Would your business benefit from a post-Windows world?

Following is a guest post from the Ubuntu.com blog that does a good job of explaining how "moving to the cloud" may affect your upcoming business technology strategy decisions. Given the fact that Windows XP will be unsupported by Microsoft and become a huge security risk as of April 9 2013, installing Linux instead of Windows may give those machines a new lease on life with no additional expense. Ubuntu is one our favorite "flavors" of Linux because it is easy to use, doesn't get viruses, open source, free, and runs well on older hardware.

As businesses transition to the cloud, any machine that can connect to the internet can be useful as a tool to get work done. We can help you decide if Linux/Ubuntu makes sense for your business. It can really make sense for nonprofits, educational campuses, computer labs, and others who might want to keep older machines in service for a variety of reasons. Microsoft 365 includes web versions of Office (Word, Excel, and more) so you can even keep the productivity software you're used to. Get in touch at 615-873-0387 or online to find out if it makes sense for you.

From Ubuntu.com:

How will the consumerisation of IT, or bring-your-own-device, affect the choice of desktop operating system in the years ahead?

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Along with the cloud, one of the big trends in corporate IT in recent years is the consumerisation of personal computing. Telecoms contracts have made smartphones affordable for nearly everyone, encouraging many business people to start using their iPhone or Google Android device for work. The popularity of Apple’s iPad is also forcing IT departments to start supporting and providing applications for the multitude of devices that have found their way into the office.

Once control freaks in terms of software versions and hardware specifications, IT departments are learning to live with diversity. This is having some interesting effects on the long-standing status quo.

Windows dominance under attack
On the desktop, it was assumed that Windows was the immovable object at the heart of business IT. Users’ familiarity with the system, the availability of Windows skills and ubiquitous application support all meant that Windows’ place was secure.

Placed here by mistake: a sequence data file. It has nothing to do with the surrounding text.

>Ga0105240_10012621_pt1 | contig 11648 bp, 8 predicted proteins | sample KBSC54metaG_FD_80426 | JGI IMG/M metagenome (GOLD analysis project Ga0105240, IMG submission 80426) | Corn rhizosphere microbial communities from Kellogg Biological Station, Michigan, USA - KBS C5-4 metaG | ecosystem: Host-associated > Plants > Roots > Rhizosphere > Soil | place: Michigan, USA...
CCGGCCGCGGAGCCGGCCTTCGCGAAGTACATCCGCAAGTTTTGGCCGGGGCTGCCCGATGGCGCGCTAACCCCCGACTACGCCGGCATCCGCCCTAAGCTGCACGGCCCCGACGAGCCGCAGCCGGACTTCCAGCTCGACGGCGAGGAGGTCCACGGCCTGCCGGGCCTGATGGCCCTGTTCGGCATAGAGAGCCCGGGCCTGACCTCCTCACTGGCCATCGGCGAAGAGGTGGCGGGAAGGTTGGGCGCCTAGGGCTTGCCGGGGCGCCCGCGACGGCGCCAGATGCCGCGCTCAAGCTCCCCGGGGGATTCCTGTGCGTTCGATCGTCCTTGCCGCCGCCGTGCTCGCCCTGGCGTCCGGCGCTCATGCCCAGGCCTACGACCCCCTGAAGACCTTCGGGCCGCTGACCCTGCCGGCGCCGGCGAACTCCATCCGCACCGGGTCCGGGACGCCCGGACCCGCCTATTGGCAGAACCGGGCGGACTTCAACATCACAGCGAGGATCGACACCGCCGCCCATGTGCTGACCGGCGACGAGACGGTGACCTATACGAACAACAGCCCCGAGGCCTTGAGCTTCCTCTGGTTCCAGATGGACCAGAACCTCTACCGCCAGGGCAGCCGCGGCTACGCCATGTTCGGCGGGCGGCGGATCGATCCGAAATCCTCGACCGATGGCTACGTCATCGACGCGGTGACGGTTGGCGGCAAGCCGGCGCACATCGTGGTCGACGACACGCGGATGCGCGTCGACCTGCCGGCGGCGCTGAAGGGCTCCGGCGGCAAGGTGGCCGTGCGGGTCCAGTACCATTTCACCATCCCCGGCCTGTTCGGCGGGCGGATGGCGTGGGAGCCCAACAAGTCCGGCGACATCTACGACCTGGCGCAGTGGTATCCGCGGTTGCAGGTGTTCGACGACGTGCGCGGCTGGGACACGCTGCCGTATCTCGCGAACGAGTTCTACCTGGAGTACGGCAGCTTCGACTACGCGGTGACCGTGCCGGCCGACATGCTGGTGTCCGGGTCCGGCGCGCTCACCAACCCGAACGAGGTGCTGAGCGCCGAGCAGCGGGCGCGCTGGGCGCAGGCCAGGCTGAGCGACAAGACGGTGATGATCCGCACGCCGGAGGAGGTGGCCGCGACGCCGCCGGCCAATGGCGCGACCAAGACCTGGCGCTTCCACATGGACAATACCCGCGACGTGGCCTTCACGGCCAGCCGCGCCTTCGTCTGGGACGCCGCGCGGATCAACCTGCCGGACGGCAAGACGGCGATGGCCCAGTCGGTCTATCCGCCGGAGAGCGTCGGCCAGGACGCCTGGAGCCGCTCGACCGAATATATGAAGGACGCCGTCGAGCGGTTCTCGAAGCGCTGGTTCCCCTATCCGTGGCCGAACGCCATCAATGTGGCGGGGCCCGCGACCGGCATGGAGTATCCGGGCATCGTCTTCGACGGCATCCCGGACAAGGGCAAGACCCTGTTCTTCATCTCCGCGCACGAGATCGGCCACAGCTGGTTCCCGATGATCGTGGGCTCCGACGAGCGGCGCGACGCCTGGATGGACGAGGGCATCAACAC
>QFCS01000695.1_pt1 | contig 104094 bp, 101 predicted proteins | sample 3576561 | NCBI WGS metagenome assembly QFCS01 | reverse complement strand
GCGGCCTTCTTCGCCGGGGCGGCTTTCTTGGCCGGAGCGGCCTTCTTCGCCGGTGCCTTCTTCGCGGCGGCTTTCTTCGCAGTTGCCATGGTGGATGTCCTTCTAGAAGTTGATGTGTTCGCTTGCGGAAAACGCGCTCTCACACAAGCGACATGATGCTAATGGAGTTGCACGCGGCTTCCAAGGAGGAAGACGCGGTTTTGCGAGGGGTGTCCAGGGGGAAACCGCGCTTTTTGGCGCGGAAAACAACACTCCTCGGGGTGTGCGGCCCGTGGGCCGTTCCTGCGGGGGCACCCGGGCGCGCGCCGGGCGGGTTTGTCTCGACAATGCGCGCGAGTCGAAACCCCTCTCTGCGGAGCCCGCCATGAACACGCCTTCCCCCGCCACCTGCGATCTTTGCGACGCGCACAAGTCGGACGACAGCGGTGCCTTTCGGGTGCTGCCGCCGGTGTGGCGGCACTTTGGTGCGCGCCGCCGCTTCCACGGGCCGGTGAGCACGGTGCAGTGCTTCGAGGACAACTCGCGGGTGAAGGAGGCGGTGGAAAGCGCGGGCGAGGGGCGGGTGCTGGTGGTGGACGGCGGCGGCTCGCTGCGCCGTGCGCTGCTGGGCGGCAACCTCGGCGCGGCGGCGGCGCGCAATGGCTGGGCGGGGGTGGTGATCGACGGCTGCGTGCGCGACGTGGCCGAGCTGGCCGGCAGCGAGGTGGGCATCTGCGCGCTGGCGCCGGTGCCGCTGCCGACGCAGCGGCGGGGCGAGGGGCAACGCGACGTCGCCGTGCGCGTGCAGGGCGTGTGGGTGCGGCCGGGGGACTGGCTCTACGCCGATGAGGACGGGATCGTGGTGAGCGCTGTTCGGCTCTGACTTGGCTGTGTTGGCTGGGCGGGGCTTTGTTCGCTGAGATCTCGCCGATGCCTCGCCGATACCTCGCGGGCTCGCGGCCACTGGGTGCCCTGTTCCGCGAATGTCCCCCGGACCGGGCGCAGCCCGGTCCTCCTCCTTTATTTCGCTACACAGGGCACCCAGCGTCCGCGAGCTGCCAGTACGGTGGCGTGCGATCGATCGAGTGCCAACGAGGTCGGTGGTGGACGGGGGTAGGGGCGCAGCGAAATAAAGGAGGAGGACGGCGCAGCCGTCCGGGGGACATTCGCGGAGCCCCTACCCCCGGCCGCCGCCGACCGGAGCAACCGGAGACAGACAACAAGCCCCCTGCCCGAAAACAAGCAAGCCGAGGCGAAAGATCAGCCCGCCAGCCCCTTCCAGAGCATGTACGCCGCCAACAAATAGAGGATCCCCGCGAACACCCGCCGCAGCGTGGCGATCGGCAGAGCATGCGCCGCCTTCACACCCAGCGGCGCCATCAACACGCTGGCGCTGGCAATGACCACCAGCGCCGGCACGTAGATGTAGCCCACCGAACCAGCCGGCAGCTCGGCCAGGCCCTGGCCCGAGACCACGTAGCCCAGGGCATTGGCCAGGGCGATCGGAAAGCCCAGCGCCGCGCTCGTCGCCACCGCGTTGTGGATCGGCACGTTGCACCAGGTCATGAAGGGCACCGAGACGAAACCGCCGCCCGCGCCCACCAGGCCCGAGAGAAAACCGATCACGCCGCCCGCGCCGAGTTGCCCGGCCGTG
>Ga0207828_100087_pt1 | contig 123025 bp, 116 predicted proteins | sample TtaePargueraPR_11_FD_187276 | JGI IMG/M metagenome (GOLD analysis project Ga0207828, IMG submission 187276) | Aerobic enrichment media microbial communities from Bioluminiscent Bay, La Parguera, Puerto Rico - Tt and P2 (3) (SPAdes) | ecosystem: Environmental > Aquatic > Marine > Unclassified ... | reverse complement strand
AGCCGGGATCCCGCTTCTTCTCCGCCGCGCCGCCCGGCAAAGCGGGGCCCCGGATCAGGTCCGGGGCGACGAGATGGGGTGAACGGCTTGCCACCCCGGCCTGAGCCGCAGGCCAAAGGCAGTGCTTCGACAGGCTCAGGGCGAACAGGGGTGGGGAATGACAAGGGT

But with the advent of bring-your-own-device, this gospel is under attack. Suddenly business people of all types seem quite happy using a variety of operating systems. Why then stick with the same OS for the desktop? Many firms are at least considering what else it out there.

Software as a service
It would be a nightmare for IT to create different versions of applications for Windows PCs, Android devices, iPhones and iPads. Instead, there is a drive towards hosting applications in the cloud and delivering them as a service over the web or intranet.

These web apps also accommodate the strong demand from businesses for dynamic real-time collaboration. People can work together on the same documents, instead of emailing them back and forth. At the same time, software as a service helps companies exert more rigorous control over data and access to it. With a proliferation of devices, data on them can be easily lost or stolen; the risk is so much less keeping it in one place.

Developer preference may become a factor
What does this all mean for the future of the desktop? Well, if users and applications are no longer tied to a single client operating system, IT departments are free to choose one which costs less and requires less hardware investment, such as an open source Linux-based system.
Research group Redmonk suggests an early indicator of future operating system choice is current developer preference. A survey of nearly 2,000 developers using the Eclipse development environment on Linux shows that 56% favour Ubuntu on the desktop. The next closest is Fedora with just 14%.

Economics dictating desktop choice
Now Windows has to share its place in business with a number of other client operating systems, IT department can take a cold look at the economics. They are at liberty to choose a free desktop OS, such as Ubuntu. Unlike proprietary software, there is no penalty for the number of replicated images. They can launch applications, using external cloud service providers, with little or no capital investment and they can have greater control of their in-house applications.

The move away from Windows to a truly heterogeneous client environment will not happen overnight, but the consumerisation of IT is creating driving force in that direction.